News from the Johns Hopkins Department of Psychiatry and Behavioral Sciences
For some, there’s been a tinge of “mother’s little helper” about hypnotics—sleeping pills—a suggestion that their use somehow implies weakness or that taking them more than briefly is harmful. But, says psychiatrist David Neubauer, that’s one of many myths that surfaces in sleep medicine, his specialty of 22 years.
As a clinician with Hopkins’ just-beginning Behavioral Sleep Medicine Program, Neubauer, who writes widely about hypnotic medications, hopes to dispel such ideas. The program addresses the overlap between sleep disorders and other illness, especially that with a psychiatric element. And though, as the name implies, behavioral therapy is the focus, it’s not everything. “For many patients, you blend behavioral and pharmacological treatment,” Neubauer explains. “You’d never prescribe a hypnotic medicine without attending to someone’s sleep behaviors—their bedtime routines, for example.”
About the myth: “It’s true that the average person only needs sleep medicines a short time,” he says. “But there’s no question that plenty of patients with chronic insomnia can benefit from longer use, especially if they do well at night and function well in the daytime.” The FDA concurs, he says, having expunged the “short term” wording from prescribing guidelines.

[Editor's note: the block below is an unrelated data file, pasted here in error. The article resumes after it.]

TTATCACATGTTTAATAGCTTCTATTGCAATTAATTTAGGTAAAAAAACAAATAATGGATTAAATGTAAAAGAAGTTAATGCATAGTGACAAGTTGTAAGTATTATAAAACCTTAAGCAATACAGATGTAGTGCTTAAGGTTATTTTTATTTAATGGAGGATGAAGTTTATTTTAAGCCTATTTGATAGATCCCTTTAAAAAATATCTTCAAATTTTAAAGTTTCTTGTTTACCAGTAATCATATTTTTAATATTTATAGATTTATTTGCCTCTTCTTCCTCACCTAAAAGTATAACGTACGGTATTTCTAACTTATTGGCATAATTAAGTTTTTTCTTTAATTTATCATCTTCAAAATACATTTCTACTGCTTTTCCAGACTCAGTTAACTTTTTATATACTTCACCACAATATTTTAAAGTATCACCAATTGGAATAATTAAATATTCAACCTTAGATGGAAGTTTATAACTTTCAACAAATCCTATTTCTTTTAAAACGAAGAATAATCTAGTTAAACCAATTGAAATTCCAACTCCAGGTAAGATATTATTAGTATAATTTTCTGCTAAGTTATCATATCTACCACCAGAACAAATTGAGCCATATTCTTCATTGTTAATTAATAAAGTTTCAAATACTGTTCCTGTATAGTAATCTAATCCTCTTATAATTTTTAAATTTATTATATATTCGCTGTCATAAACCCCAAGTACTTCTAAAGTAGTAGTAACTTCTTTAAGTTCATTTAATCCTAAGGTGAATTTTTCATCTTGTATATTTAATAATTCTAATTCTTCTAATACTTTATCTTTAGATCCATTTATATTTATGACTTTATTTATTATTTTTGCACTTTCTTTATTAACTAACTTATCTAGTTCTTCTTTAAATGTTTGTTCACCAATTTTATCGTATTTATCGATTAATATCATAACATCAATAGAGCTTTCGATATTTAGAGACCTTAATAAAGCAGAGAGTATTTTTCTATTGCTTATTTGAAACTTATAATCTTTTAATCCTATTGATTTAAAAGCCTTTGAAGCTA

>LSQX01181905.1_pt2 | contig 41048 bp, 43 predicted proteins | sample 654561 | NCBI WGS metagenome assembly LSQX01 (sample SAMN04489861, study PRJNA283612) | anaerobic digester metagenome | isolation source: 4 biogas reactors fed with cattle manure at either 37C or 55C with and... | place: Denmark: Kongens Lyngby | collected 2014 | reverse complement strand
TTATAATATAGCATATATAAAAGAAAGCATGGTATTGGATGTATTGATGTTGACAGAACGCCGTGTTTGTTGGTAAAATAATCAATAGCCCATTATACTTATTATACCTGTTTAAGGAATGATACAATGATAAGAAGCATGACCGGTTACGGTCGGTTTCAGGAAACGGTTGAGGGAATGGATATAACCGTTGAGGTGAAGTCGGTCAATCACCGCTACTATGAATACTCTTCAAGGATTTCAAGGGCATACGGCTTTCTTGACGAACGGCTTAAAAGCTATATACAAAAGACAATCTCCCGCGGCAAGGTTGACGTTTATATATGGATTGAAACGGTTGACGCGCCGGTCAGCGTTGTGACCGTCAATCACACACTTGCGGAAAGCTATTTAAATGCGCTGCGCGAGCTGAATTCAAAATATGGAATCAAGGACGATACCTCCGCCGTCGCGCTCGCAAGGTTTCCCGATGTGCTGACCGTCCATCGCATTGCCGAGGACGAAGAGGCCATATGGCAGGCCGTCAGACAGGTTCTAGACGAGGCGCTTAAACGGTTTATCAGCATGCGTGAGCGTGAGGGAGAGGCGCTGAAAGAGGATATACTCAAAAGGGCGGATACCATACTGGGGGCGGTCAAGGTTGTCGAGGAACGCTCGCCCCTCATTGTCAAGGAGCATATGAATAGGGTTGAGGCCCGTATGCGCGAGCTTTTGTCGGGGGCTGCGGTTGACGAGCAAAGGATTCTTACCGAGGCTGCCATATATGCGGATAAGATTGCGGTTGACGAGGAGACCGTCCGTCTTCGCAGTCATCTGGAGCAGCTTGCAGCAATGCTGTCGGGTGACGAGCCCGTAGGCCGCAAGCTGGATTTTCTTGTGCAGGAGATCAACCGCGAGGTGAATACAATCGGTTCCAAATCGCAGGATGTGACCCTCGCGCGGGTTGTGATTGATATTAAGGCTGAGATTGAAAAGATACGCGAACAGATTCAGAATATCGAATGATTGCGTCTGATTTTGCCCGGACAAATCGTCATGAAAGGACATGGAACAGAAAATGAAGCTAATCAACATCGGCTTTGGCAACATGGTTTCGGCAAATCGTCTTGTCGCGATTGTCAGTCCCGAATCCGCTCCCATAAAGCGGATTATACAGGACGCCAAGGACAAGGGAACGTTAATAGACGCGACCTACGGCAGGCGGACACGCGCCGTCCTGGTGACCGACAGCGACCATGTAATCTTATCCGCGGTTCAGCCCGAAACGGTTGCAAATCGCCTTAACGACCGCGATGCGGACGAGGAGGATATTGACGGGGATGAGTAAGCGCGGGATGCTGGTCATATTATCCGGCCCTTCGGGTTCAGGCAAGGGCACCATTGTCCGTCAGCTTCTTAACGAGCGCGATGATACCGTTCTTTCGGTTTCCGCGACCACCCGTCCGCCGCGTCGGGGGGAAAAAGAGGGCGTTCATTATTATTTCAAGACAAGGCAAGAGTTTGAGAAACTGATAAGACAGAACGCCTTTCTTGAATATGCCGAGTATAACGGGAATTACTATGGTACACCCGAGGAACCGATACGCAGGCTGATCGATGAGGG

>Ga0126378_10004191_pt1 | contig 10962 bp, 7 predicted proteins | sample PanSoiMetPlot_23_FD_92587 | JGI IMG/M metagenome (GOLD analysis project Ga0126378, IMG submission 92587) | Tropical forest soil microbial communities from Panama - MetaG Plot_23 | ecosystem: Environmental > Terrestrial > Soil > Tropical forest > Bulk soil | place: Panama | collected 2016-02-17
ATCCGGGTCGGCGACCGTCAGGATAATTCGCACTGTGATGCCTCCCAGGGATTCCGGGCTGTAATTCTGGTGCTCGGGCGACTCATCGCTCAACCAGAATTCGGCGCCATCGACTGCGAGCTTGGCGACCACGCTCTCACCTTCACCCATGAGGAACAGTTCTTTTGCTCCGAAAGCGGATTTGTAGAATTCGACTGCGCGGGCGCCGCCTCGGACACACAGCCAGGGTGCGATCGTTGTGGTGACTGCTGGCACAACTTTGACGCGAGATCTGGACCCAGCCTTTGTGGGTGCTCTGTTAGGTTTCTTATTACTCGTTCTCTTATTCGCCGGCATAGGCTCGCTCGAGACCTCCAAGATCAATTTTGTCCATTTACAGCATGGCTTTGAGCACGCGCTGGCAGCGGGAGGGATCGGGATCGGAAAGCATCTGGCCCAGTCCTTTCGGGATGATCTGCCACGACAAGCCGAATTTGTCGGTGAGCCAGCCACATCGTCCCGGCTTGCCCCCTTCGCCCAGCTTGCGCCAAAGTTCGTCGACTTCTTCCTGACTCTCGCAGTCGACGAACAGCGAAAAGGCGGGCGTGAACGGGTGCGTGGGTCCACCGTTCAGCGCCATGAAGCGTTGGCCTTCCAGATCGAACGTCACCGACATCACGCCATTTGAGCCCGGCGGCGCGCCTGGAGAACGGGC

Neubauer and colleagues also counter the myth that in depression, simply treating the mood disorder makes sleep problems disappear. “Addressing insomnia directly can restore proper sleep,” he says.
As for the sleep medicine program—newly housed on the Bayview campus—it aims to “crack the puzzle of how psychiatry and sleep are interrelated,” says Director Una McCann, M.D. Its clinical arm offers therapy for sleep and circadian rhythm disorders while a research focus seeks to clarify how pain, traumatic brain injury, burns and cardiac disease, among others, relate to sleep. “A lot of people want to collaborate,” says McCann.
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